The preacher against homosexuality
In October 2001, an Evangelical Christian preacher called Harry Hammond held up a placard saying, "Stop Immorality, Stop Homosexuality, Stop Lesbianism." When Hammond refused to stop, a policeman arrested him. Timothy Garton Ash discusses an instructive case.
(Photo by Keoni Cabral under a Creative Commons Attribution only licence)
In October 2001, an Evangelical Christian preacher called Harry Hammond started preaching in a square in Bournemouth, England. He held up a placard saying, “Stop Immorality, Stop Homosexuality, Stop Lesbianism.” The words “Jesus is Lord” were inscribed on each corner. An angry crowd gathered around him, arguing, shouting and even throwing soil at him. At one point, someone tried to pull away his placard, causing him to fall backwards.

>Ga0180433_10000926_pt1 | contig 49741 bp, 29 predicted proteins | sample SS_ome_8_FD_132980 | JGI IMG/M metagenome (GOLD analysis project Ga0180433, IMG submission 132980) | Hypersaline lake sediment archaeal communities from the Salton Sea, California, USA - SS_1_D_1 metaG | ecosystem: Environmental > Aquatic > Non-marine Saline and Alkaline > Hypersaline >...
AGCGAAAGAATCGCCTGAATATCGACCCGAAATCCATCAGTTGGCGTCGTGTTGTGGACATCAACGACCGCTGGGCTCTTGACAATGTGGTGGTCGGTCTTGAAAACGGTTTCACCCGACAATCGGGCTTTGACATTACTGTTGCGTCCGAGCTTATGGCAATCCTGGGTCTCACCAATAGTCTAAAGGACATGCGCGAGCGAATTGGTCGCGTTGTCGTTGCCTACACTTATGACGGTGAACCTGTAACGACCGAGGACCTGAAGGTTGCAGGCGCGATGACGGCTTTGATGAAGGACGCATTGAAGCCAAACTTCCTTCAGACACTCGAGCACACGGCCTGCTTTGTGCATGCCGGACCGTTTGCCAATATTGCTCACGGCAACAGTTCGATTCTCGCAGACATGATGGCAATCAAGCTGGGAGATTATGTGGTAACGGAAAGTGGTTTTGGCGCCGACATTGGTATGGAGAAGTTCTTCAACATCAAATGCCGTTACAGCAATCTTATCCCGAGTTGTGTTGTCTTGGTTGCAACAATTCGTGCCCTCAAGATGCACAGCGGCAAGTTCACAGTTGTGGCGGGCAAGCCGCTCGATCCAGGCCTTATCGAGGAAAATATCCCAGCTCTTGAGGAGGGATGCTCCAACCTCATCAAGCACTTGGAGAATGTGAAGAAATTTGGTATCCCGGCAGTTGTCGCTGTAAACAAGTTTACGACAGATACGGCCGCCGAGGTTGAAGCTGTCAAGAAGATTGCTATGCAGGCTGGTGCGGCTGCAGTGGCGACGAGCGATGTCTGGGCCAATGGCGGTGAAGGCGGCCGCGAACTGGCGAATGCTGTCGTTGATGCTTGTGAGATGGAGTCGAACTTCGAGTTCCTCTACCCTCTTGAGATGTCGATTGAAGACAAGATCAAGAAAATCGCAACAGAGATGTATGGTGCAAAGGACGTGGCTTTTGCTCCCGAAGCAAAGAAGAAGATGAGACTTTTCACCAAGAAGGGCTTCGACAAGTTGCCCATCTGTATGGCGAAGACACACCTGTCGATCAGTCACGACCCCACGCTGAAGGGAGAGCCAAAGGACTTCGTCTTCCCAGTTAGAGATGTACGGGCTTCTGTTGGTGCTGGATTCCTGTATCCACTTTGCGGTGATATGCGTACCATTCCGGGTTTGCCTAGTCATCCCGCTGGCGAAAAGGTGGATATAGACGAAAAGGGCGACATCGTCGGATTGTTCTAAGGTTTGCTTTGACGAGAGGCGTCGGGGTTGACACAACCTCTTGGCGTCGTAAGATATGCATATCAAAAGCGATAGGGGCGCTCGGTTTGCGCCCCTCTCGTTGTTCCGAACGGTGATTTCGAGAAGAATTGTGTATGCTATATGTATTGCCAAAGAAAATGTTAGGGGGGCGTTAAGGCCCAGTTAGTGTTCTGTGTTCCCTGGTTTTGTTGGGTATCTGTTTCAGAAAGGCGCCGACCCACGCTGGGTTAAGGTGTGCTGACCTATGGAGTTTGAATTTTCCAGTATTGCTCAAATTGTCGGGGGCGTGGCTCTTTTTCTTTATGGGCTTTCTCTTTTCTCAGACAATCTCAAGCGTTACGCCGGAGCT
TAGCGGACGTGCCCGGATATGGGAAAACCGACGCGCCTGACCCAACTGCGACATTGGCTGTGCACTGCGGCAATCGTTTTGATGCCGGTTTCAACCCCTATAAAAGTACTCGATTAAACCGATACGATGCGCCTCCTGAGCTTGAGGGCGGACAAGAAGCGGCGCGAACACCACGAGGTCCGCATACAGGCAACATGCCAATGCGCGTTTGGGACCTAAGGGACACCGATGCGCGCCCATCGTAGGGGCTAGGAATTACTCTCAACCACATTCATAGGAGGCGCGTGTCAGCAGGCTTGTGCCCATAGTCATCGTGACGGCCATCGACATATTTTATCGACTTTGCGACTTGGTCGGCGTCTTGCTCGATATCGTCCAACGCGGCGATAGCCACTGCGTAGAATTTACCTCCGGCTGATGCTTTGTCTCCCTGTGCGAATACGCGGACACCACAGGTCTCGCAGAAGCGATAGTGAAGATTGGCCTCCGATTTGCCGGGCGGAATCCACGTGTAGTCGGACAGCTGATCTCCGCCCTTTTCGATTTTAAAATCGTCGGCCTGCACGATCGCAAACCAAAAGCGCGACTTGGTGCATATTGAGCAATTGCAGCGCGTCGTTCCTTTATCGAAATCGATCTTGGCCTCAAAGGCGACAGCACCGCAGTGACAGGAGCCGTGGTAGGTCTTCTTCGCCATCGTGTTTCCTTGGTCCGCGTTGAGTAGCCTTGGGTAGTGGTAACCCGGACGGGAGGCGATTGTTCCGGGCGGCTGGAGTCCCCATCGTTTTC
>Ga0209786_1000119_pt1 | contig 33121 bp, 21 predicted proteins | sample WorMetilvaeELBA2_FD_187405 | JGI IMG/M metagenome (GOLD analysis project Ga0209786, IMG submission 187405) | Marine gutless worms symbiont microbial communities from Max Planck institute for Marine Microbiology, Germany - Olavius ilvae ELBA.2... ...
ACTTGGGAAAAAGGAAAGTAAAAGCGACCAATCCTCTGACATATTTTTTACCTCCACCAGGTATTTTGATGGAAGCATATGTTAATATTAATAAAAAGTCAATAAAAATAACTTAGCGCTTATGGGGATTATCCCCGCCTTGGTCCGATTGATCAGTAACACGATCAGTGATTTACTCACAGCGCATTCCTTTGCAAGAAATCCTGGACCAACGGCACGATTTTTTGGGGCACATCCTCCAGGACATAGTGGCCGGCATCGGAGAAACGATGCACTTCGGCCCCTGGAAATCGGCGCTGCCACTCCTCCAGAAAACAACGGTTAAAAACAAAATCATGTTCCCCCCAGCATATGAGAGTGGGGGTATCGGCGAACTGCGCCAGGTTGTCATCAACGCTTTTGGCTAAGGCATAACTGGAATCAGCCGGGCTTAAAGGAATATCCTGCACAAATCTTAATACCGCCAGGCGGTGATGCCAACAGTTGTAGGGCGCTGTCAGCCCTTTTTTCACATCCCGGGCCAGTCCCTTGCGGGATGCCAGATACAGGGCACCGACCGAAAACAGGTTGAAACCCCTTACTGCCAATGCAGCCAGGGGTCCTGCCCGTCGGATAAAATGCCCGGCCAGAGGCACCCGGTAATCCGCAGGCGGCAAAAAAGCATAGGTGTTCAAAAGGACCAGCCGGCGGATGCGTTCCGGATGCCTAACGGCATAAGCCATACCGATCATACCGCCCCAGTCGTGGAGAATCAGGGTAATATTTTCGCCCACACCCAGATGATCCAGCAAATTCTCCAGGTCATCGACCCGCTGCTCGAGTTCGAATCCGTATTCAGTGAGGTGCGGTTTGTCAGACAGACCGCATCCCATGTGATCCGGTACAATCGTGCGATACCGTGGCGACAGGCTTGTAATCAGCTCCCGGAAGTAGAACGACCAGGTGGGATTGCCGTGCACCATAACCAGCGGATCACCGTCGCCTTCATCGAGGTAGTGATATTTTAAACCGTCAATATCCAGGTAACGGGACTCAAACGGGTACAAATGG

When Hammond refused to stop, a policeman arrested him. He was subsequently convicted of an offence under Section 5 of Britain’s Public Order Act 1986, which forbids the display of “any writing, sign or other visible representation which is threatening, abusive or insulting within the hearing or sight of a person likely to be caused harassment, alarm or distress thereby”. The conviction was upheld on appeal, on the grounds that Hammond’s words were “insulting”, although the appeal court noted that the sign’s message was “not expressed in intemperate language”.